Priority setting exercise in faecal incontinence


We are funding a project that invites consumers, health care professionals and healthcare policy makers to share their ideas for future research topics in the area of faecal incontinence. The project will be run in an iterative process through a survey and an online workshop to gather and refine a broad range of identified topics into ranked list which are of international importance. These will guide decision making for Cochrane Incontinence over the next five years as we plan further systematic reviews. Gathering information in this way makes sure we are focusing on publishing research in areas that are meaningful and important to patients and their caregivers.


To identify a list of priority topics of interest to the main stakeholders within the faecal incontinence field and rank them according to their relevance. 

Volunteer Criteria

We are seeking males and females over the age of 18 who have experience of managing and/or living with faecal incontinence. We are particularly looking for volunteers who fall into one (or more) of the following criteria: 

  • Adults who have faecal incontinence.
  • Parents, legal guardians or carers of children or adults who have faecal incontinence.
  • Clinicians or allied healthcare professionals who have experience treating or managing faecal incontinence symptoms.
  • Guideline developers or policy makers who are involved in collaborative decision making informing the interventions available for faecal incontinence.
  • Commissioners involved in assessing need for, planning and prioritising, purchasing and monitoring faecal incontinence health services.
  • Researchers active within the field of faecal incontinence.

Organisations involved in delivering the project

We will fund and oversee the project that will be delivered collaboratively by the Evidence Synthesis Group based at Newcastle University and NIHR Innovation Observatory (NIHR-IO). A steering committee comprised of members from the Cochrane Incontinence editorial base and specialist academics will provide governance to the project.

Steering Committee members

  • Donna Bliss (Professor and School of Nursing Foundation Professor of Nursing Research, University of Minnesota)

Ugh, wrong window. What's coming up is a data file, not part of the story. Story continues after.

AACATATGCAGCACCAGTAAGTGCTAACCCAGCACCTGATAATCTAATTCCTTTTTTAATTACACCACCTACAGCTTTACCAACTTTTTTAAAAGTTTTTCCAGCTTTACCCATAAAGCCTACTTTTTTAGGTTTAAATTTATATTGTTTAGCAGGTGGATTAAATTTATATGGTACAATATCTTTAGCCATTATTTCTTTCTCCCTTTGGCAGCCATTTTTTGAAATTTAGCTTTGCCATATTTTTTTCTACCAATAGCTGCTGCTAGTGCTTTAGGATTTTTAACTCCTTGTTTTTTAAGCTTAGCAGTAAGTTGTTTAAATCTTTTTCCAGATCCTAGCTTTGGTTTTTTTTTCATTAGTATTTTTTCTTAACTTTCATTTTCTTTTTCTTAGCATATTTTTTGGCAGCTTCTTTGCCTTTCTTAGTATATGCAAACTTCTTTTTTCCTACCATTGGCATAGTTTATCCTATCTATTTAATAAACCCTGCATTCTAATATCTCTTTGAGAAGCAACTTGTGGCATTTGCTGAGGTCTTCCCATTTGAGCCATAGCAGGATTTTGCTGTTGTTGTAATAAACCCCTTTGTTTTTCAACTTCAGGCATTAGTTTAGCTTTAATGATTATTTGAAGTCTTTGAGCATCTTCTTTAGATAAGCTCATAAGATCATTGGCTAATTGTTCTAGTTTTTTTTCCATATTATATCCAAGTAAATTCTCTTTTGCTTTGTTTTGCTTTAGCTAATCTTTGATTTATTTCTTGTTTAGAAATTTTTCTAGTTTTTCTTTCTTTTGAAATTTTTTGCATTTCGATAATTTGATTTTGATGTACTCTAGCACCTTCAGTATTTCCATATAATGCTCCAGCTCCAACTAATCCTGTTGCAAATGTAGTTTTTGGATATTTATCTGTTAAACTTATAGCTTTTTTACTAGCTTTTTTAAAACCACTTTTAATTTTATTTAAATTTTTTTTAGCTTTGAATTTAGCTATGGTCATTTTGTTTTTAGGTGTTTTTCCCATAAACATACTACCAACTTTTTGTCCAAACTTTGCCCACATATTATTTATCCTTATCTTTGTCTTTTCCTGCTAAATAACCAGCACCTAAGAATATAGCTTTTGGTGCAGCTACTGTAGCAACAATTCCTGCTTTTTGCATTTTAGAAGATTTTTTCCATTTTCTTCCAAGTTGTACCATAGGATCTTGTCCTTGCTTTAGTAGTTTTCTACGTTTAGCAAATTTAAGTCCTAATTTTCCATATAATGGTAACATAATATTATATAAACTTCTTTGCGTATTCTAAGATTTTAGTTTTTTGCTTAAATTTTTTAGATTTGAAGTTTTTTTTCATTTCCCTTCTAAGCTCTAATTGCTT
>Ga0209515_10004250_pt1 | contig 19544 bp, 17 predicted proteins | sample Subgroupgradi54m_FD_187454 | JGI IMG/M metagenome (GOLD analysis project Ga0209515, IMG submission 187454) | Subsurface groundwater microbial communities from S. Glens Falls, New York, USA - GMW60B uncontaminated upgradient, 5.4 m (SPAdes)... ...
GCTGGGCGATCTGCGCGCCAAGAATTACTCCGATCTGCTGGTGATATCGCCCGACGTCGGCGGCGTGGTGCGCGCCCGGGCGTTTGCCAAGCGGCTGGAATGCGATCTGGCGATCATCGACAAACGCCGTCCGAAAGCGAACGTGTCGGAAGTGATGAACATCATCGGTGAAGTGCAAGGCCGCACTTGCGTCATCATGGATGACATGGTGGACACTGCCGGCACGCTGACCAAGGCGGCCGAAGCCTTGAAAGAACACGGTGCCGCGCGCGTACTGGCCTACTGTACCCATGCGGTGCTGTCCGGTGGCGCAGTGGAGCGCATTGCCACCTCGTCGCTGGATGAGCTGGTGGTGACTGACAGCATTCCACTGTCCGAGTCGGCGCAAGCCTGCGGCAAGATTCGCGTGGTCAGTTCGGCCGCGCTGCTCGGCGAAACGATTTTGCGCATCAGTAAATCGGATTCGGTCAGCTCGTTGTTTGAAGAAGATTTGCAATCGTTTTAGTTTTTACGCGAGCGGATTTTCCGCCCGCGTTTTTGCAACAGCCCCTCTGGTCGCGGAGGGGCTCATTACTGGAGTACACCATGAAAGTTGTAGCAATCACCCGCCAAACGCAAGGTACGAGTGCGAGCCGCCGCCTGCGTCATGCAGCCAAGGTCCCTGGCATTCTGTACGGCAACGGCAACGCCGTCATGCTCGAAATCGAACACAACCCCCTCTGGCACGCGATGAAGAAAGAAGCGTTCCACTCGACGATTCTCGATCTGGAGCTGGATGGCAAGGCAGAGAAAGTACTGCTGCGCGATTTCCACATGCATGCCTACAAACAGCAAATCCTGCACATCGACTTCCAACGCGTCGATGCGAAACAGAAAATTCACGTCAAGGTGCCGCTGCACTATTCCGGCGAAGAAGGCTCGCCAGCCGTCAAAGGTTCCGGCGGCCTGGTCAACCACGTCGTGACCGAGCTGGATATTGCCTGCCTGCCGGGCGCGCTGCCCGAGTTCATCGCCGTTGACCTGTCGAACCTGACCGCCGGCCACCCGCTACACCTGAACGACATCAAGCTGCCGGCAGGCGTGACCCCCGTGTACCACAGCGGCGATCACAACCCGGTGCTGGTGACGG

• Lynne Corner (Professor of practice for engagement, Newcastle University)
  • Dawn Craig (Professor of Practice in Evidence Synthesis, Newcastle University)
  • Lindsey Elstub (Managing Editor, Cochrane Incontinence)
  • Eugenie Johnson (Assistant Managing Editor, Cochrane Incontinence)
  • Nicole O’Connor (Assistant Managing Editor, Cochrane Incontinence)
  • Fiona Pearson (Senior Research Associate, Newcastle University)
  • Katie Thomson (Research Associate, Newcastle University)
  • Luke Vale (Co-ordinating Editor, Cochrane Incontinence)
  • Sheila Wallace (Information Specialist, Cochrane Incontinence)

Priority-setting project stages


During the first stage, a short survey will be internationally disseminated through social media, patient advocacy groups and professional networks. The survey will capture a broad range of perspectives and experiences on what areas people feel would benefit from further research to help improve the management and, or, symptoms of faecal incontinence. The project team will collate this information and try to identify common themes. They will then map these against faecal incontinence topics identified by the 6th International Consultation on Incontinence alongside existing (and planned) research evidence.

The survey should take no longer than 10-15 minutes to complete, and can be found here (the survey closes 31st August 2020).

Evidence synthesis

Following from the survey, we will undertake a variety of evidence gathering approaches to:

  • Understand which review articles relevant to faecal incontinence are the most viewed within the Cochrane Incontinence portfolio;
  • Identify existing systematic reviews to identify research gaps and unmet need;
  • Apply horizon scanning techniques to identify up and coming clinical trials that could potentially address unmet needs.


30 participants who have expressed an interest (see link below) will be invited to take part in one of two online workshops. The workshops, lasting no more than 3 hours, will ask people to look at the results from the survey and evidence synthesis in order to refine which areas should be considered priority topics for faecal incontinence. This process will be guided by skilled facilitators and use the validated SPARK Tool.

Click here to express an interest in taking part in the online workshops scheduled to take place in September/October 2020

When and where will the results be made available?

A final project report will be made available on the Cochrane Incontinence and NIHR-IO website by December 2020. An academic publication will also be developed, detailing the priority setting approach followed and the results. This will be made open access and freely accessible to members of the Cochrane network upon publication.

Full protocol available here.